“I didn’t tour when I was a 20-year-old,” Plaine said. “I went on tour when I was 30 and that changes your perspective of acceptance and the way you expect to be treated. I think when you are younger, you will be in for the fun of it and as an older musician, you realize it is not actually good for your health and you are not doing this for anything but work.”
The booking agent at the venue Plaine and her band were playing in offered them shabby hotel rooms that were not very secure. When the band expressed concern that the rooms could be easily broken into, the agent was not very helpful.
“As musicians you have a lot of expensive gear with you and the amount of concern we were afforded by our booking person at the venue was he asked if we had insurance,” Plaine said. “I think it was not very compassionate when you say you are concerned with your things being stolen and he says, ‘Don’t you have insurance?’”
They decided to take matters into their own hands, she said.
“We actually opted to go off with a journalist, who seemed to be a sympathetic character, into a cabin in the woods that had been broken into by a bear earlier that week,” Plaine laughed. “We felt that was safer to be with a stranger in the woods with the potential of a bear waking us than staying in a hotel.”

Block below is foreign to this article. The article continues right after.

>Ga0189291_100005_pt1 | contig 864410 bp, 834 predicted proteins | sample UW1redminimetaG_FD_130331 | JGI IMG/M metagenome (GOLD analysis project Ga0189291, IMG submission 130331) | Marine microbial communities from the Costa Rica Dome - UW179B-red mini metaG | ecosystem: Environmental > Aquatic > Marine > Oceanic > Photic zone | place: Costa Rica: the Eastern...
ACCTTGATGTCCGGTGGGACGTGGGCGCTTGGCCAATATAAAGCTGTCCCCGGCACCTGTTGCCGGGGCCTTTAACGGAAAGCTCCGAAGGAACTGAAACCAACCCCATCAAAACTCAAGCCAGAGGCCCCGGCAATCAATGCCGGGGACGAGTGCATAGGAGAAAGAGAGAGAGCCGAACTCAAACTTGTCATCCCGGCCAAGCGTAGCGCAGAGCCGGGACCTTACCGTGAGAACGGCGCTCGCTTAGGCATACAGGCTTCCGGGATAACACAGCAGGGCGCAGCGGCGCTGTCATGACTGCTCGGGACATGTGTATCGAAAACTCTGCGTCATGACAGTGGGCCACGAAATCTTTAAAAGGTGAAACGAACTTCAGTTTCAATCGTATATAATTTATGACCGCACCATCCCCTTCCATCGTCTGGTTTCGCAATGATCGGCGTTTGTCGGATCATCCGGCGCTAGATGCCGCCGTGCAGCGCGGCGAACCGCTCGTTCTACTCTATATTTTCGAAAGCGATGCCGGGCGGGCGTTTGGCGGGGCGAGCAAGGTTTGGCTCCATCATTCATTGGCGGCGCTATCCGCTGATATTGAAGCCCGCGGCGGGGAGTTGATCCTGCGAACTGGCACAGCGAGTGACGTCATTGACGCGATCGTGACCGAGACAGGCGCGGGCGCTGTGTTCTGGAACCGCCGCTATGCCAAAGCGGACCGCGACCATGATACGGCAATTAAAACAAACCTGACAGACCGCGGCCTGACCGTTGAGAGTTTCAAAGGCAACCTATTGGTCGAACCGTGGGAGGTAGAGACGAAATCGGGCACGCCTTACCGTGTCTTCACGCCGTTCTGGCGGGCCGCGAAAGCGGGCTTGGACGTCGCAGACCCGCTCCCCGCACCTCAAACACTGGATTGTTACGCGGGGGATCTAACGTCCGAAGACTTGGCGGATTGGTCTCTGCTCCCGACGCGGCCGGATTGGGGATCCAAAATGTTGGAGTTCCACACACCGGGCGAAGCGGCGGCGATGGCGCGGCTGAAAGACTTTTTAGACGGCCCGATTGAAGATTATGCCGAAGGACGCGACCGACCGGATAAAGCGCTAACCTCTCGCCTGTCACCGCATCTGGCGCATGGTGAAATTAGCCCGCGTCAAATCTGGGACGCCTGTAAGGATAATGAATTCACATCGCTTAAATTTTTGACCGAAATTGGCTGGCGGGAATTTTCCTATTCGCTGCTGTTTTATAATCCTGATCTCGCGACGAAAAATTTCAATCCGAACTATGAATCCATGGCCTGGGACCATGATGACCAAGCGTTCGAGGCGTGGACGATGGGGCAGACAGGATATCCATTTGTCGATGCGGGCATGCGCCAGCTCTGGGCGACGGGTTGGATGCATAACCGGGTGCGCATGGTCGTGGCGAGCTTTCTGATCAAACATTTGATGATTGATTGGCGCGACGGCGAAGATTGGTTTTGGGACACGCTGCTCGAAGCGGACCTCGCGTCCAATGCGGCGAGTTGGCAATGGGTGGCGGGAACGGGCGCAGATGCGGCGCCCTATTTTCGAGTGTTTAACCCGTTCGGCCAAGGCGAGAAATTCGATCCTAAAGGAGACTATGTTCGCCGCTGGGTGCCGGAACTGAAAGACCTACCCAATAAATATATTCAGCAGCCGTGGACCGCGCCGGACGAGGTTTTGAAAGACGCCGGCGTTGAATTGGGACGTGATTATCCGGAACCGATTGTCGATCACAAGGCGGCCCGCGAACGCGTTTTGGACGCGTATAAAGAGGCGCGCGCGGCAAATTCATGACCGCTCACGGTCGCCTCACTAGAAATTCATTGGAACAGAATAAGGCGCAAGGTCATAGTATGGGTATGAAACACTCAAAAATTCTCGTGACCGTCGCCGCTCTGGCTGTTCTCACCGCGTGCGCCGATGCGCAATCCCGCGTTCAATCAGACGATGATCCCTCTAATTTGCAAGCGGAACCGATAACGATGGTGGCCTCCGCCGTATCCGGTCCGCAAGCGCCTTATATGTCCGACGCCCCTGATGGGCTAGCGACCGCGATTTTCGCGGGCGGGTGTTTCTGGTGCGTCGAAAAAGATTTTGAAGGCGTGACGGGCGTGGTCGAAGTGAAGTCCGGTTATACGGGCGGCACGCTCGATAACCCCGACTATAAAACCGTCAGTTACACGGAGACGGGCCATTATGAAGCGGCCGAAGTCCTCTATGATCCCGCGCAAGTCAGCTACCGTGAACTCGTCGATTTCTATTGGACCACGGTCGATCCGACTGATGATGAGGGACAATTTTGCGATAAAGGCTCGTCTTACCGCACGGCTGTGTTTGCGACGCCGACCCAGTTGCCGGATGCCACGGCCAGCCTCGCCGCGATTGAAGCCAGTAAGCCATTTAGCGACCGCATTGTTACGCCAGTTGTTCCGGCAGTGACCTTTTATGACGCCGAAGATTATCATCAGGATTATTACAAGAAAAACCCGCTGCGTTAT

Plaine is excited for the upcoming tour. Before she heads to the Rawlinson Centre, she will be playing a show in a community close to her hometown, hosted by friends of her mother, and a house concert in Tisdale, which is where her grandmother lives.
“Every show is going to be entirely different from the previous one and will be filled with really warm people,” Plaine said. “We are really excited about this show. We have been really relaxed lately, so this is a nice way to get back into the swing of things.”
Tickets for her show in Prince Albert are available at the box office or online and her two albums, Hello from Belle Plaine and Notes From a Waitress will be available that night.